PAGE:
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Thursday, August 11, 2011 | Volume: 11220

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Iraq's prime minister, president in public quarrel

BAGHDAD (AP) -— Iraq's presidential council has taken the unusual step of publicly criticizing the Shiite prime minister after he berated them for their opposition to councils of loyal tribesmen in several Iraqi provinces.

The quarrel is the latest in a series of political setbacks that underline enduring rivalries between Iraq's political factions as the country struggles to find its footing after years of brutal violence.

The dispute between Prime Minister Nouri al-Maliki, President Jalal Talabani and Talabani's two deputies comes with Iraqis already polarized by a proposed security agreement with the United States that would allow American troops to stay in Iraq for three more years.

Groups opposed to the pact say it enshrines what they see as Iraq's occupation. Proponents, like al-Maliki, say it is the only viable way for Iraq to regain its full sovereignty by 2012.

At the center of the new dispute between al-Maliki and Talabani are the ""support councils"" made up of pro-government tribesmen that began to spring up earlier this year when the prime minister took charge of military operations against Shiite militias in southern Iraq.

The councils were seen by many as an attempt by the prime minister ahead of Jan. 31 provincial elections to create a support base in areas where his Shiite rivals to counter the weight of U.S.-backed groups made up of tribesmen and former insurgents.

Al-Maliki has said the councils are needed as a backup for official security forces — similar to the Sunni groups that joined forces with the Americans against al-Qaeda in Iraq.

But Talabani's office disagrees. In a letter to al-Maliki dated Nov. 18 and issued late Friday after al-Maliki made their quarrel public, the presidential council said the resources being funneled to the councils would be better used to bolster Iraq's security forces.

""It is our constitutional duty to demand that you intervene and order the relevant authorities to suspend the work of these councils until we arrive at an agreement that provides them with legal and administrative cover,"" according to the letter.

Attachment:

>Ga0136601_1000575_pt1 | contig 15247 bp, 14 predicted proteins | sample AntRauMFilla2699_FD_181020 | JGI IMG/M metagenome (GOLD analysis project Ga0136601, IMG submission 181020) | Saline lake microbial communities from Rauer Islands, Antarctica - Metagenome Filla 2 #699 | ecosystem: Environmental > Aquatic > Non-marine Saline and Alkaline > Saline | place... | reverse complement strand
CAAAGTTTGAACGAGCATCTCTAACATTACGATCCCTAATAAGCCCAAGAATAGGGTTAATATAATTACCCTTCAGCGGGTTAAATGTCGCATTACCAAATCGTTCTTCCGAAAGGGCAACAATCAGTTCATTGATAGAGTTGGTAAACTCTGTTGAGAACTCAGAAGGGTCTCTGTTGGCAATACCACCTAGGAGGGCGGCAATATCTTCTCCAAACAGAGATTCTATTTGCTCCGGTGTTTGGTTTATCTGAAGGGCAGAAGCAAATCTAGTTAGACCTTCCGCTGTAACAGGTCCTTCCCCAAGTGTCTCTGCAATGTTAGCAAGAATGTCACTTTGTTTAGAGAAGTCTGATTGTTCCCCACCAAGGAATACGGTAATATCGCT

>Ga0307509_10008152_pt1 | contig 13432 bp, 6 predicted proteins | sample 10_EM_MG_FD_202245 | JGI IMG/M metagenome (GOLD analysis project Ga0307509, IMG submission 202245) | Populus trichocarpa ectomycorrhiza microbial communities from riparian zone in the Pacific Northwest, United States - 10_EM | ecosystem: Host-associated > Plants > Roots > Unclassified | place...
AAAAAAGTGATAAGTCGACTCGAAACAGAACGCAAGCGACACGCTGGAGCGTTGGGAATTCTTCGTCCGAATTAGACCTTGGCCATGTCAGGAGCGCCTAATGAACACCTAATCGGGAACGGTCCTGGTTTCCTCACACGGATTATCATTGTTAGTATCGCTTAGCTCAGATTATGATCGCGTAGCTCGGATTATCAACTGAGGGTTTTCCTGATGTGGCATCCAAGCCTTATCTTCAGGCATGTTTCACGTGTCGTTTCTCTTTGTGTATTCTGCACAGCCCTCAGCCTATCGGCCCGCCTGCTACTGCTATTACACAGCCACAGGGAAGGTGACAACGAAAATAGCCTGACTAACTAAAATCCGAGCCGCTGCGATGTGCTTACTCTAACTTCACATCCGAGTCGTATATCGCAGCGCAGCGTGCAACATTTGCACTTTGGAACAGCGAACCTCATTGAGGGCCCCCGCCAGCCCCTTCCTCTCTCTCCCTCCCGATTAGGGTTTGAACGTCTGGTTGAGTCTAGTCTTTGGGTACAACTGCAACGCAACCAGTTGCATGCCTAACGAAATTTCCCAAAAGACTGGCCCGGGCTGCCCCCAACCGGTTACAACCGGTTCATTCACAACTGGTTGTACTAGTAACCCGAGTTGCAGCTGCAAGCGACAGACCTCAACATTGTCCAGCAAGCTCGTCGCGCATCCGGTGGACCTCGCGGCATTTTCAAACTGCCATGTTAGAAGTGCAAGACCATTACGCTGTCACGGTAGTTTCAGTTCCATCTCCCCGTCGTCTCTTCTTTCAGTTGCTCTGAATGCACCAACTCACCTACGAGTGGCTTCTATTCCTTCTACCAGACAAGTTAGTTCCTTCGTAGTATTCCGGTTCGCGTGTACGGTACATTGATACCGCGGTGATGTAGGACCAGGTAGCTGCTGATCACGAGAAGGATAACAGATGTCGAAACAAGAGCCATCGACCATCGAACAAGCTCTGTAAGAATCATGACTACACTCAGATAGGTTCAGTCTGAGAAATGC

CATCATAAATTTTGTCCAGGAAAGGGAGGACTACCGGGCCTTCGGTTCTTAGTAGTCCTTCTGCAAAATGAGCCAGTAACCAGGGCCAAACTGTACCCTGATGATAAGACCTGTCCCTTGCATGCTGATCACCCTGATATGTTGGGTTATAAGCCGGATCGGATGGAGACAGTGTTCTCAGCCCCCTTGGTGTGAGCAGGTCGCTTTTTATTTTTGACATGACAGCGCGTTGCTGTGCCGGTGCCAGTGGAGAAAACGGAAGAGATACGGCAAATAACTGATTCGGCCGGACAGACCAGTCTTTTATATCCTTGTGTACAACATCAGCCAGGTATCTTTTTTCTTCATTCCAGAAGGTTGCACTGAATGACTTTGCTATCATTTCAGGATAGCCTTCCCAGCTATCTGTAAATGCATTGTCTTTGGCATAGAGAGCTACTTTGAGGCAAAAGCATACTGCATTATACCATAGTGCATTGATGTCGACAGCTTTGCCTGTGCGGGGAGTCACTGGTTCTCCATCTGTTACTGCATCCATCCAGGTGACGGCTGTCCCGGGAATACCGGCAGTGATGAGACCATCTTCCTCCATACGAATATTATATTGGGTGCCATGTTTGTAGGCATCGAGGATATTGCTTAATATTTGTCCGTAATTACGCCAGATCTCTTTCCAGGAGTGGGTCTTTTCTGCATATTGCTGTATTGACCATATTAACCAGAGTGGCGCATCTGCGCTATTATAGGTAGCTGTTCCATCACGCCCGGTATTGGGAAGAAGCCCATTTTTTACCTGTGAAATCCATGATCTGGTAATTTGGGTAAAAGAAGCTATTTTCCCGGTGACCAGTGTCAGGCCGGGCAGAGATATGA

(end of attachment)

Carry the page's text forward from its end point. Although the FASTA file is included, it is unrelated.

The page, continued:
Al-Maliki did not specifically mention that letter in his televised news conference on Thursday. But he said Talabani and his two deputies were picking on the support councils while ignoring what he said was a long list of constitutional violations by the self-rule Kurdish region government in northern Iraq.

In response, Talabani, a Sunni Kurd, and his two deputies — vice presidents Tariq al-Hashemi, a Sunni Arab, and Adel Abdul-Mahdi, a Shiite — issued a statement late Friday criticizing al-Maliki for airing their differences in public.

The statement said the presidential council had decided to publicize its letter to al-Maliki ""to avoid misunderstandings among members of the public about an issue (the support councils) on which it is exercising its right, indeed its duty, to supervise the workings of the state and its concern that the constitution and the law must be implemented.""

If al-Maliki felt strongly about organizing pro-government tribesmen into groups, they should be part of civil society and not involved in security, it said.

Al-Maliki has for months been at loggerheads with Kurdish authorities. He said the presidential council should respond to Kurdish ""violations"" instead of criticizing the support councils.

He cited a decision by Kurdish authorities to sign contracts with foreign oil companies without the knowledge of the central government, to set up diplomatic representation offices in foreign capitals and to offer to host U.S. military bases on its territory.

The Kurds have faced persecution under successive Arab governments in Iraq. But many Iraqis now complain the Kurds are flexing their muscles too much, running their region as an independent nation and insisting on a representation in government that's disproportionate to the size of their community, which is about 20 percent of the population.

Massoud Barzani, the nationalist president of the self-rule Kurdish region, has complained that creating support councils in disputed areas, like the oil rich northern Kirkuk region claimed by the Kurds, has stoked conflict. The Supreme Islamic Iraqi Council, the country's largest Shiite party and a close ally of the Kurds, has ordered the provincial governments it dominates in the Shiite south not to cooperate with the support councils.

Al-Maliki, like Sunni Arabs, objects to that plan and has recently called for amendments to the constitution to give the central government more powers.

The call riled the Kurds as well as their friends in the Supreme Council.

""We believe al-Maliki is trying to impose a tyranny of a sort,"" said Kurdish lawmaker Abdul-Khaleq Zangana.


 

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